Small rooms or dwellings discipline the mind, large ones weaken it. – Leonardo Da Vinci
There is a movement in today’s culture to return to a smaller house. Tiny House blog tells many stories of people simplifying and downsizing, for many reasons, not the least of which is the downturn in the economy. My 18 months living in Rosy on Edisto Island taught me more than a university education in gratitude, detachment and resourcefulness.
But my own fascination with small dwellings include historical ones here in Charleston.
My painting, posted here, is of the slave dwellings at McLeod Plantation, on James Island in Charleston. And this week I drove out to Magnolia Plantation to meet with D. J. Tucker, Herb Frazier, and Joseph McGill to talk about small houses that are bigger than life here in the Carolina Lowcountry, and about art and beauty and history. About how paintings like this one of mine can help support the whole idea of a larger conversation, with Joseph McGill, Jr. of the National Trust for Historic Preservation, about slave dwellings. What is their place, and their value today?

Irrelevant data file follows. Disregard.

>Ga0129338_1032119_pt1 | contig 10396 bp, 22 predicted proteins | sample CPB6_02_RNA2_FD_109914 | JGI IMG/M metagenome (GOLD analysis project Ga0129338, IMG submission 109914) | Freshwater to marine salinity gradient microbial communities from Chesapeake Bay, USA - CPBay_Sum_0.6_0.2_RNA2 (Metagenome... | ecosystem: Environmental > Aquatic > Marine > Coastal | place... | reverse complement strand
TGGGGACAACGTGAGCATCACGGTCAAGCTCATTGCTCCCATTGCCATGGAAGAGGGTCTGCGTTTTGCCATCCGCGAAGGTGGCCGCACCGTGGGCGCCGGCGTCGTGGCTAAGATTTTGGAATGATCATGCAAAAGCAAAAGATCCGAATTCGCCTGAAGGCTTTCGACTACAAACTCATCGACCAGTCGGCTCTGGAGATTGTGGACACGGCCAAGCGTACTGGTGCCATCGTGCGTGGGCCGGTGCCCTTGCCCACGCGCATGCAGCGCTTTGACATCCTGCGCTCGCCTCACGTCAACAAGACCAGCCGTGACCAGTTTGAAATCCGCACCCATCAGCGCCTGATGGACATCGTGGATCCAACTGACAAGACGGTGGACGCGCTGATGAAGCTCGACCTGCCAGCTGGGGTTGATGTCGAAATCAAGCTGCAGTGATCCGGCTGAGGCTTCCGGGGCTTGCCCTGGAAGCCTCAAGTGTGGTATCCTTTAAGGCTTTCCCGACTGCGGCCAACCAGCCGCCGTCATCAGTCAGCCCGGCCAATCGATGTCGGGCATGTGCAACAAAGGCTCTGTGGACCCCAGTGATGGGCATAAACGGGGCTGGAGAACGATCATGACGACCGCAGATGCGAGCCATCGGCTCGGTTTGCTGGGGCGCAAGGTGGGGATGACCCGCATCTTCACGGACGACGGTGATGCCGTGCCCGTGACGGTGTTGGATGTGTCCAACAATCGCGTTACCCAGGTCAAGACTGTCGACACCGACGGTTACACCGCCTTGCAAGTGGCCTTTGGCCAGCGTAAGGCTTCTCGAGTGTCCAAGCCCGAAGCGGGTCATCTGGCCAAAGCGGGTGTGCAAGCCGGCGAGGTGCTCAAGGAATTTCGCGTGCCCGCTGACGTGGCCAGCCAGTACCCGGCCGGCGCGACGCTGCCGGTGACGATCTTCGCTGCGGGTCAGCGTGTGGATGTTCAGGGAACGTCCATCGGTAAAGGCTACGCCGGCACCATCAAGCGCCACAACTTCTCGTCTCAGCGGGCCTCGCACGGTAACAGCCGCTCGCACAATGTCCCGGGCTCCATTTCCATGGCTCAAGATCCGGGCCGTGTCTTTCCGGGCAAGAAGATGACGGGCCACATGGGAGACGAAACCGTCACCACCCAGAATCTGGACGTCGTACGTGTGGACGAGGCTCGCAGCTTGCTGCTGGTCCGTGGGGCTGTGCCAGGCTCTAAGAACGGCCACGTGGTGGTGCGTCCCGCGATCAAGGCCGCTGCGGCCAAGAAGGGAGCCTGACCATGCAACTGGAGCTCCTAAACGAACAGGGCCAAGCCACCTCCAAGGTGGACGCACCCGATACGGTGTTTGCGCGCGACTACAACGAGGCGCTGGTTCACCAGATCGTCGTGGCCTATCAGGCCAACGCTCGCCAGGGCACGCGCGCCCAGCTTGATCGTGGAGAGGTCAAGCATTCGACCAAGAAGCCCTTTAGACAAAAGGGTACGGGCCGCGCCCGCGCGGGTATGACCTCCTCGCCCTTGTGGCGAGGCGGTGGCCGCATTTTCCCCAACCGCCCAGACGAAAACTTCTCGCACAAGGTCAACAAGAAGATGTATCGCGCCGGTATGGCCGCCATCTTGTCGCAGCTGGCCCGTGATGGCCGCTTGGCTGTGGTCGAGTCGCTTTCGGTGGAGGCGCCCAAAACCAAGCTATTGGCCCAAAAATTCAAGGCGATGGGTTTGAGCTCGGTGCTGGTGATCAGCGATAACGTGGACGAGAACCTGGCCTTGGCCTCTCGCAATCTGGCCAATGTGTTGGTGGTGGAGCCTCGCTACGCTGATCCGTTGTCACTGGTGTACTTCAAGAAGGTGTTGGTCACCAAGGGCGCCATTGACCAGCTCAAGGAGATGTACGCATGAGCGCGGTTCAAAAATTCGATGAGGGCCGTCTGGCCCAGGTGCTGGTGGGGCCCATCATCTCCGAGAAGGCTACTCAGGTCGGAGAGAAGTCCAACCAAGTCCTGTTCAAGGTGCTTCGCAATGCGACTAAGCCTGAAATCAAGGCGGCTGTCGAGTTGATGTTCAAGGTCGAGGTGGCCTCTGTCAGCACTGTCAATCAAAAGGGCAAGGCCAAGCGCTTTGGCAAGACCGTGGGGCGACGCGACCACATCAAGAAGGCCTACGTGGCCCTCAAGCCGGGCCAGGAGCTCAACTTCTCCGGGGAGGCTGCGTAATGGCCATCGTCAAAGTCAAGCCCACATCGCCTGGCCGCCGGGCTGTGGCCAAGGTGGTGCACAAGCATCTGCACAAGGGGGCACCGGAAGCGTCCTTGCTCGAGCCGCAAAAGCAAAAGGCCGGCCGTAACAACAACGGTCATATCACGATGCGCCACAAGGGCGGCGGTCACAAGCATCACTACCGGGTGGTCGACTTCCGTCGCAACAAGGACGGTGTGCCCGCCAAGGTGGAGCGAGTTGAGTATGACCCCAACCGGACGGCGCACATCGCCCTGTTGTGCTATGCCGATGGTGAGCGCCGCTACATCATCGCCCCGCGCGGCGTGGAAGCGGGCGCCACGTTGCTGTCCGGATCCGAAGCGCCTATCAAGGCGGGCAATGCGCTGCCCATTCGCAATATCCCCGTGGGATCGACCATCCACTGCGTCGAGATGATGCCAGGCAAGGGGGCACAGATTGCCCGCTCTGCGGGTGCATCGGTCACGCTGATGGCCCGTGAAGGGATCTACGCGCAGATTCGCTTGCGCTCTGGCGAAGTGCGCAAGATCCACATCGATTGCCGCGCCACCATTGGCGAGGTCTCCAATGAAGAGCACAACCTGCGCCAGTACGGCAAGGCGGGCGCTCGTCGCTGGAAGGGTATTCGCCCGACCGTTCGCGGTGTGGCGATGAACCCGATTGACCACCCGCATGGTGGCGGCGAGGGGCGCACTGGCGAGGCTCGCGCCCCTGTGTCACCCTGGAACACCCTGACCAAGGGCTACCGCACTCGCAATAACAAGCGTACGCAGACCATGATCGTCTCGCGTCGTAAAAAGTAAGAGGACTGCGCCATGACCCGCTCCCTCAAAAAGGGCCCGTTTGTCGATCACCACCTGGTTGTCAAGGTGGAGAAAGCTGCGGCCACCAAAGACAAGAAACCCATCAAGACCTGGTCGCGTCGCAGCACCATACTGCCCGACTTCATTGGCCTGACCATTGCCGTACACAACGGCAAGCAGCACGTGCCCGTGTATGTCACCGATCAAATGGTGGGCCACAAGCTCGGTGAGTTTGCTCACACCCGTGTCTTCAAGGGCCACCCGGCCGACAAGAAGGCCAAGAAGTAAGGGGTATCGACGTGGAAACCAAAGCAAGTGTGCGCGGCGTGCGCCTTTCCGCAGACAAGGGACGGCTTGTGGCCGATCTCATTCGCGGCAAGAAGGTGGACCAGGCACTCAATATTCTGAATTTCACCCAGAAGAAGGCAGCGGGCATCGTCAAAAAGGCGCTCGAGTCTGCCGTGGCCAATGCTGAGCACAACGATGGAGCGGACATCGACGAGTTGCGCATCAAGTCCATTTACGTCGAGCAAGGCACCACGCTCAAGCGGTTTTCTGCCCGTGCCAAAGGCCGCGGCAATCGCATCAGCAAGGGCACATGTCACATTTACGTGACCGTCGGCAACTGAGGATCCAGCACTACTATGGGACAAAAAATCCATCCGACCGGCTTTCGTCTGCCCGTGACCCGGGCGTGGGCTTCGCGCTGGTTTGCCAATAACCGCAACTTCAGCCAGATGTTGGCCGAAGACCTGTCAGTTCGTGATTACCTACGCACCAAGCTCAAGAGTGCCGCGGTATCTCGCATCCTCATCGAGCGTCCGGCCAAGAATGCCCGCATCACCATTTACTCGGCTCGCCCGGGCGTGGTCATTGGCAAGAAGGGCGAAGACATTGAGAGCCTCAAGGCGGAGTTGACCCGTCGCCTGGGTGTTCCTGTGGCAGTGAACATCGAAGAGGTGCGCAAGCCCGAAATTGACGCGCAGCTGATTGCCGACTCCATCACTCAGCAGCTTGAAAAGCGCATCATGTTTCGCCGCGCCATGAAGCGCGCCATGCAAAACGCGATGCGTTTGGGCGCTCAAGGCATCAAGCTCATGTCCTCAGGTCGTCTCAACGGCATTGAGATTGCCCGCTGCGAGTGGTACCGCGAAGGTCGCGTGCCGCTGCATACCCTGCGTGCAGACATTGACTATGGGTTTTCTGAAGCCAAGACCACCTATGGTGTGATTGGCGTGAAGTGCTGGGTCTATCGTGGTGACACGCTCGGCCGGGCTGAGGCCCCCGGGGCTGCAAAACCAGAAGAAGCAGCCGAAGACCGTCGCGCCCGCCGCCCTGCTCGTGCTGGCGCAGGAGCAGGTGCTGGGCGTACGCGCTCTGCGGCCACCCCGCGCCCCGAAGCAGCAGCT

Magnolia is a place that is beautiful, inspiring and alive – with its own row of beautifully restored slave cabins. D.J.Tucker is director of African American History at Magnolia and is one enthusiastic bundle of Canadian energy. Magnolia has a particularly strong link to this rare and previously untold history. The Lowcountry Africana Project allows researchers to finally research their African American ancestors, and is a fine resource, and there are continuous programs here to share this previously untold history, to share the history behind the ‘Big House’, of those who actually built ‘the Big House’ and tended those magnificent gardens.
Joe McGill has taken on a huge project to call attention to the importance of the last of these slave dwellings from history, and is traveling all over the South spending the night in the last existing dwellings that were built for and by slaves, to call attention to their value and history.
This history is a complicated one, but like life itself, it is full of paradox. Sounds like art to me.
Out of intense complexities, intense simplicities emerge. – Winston Churchill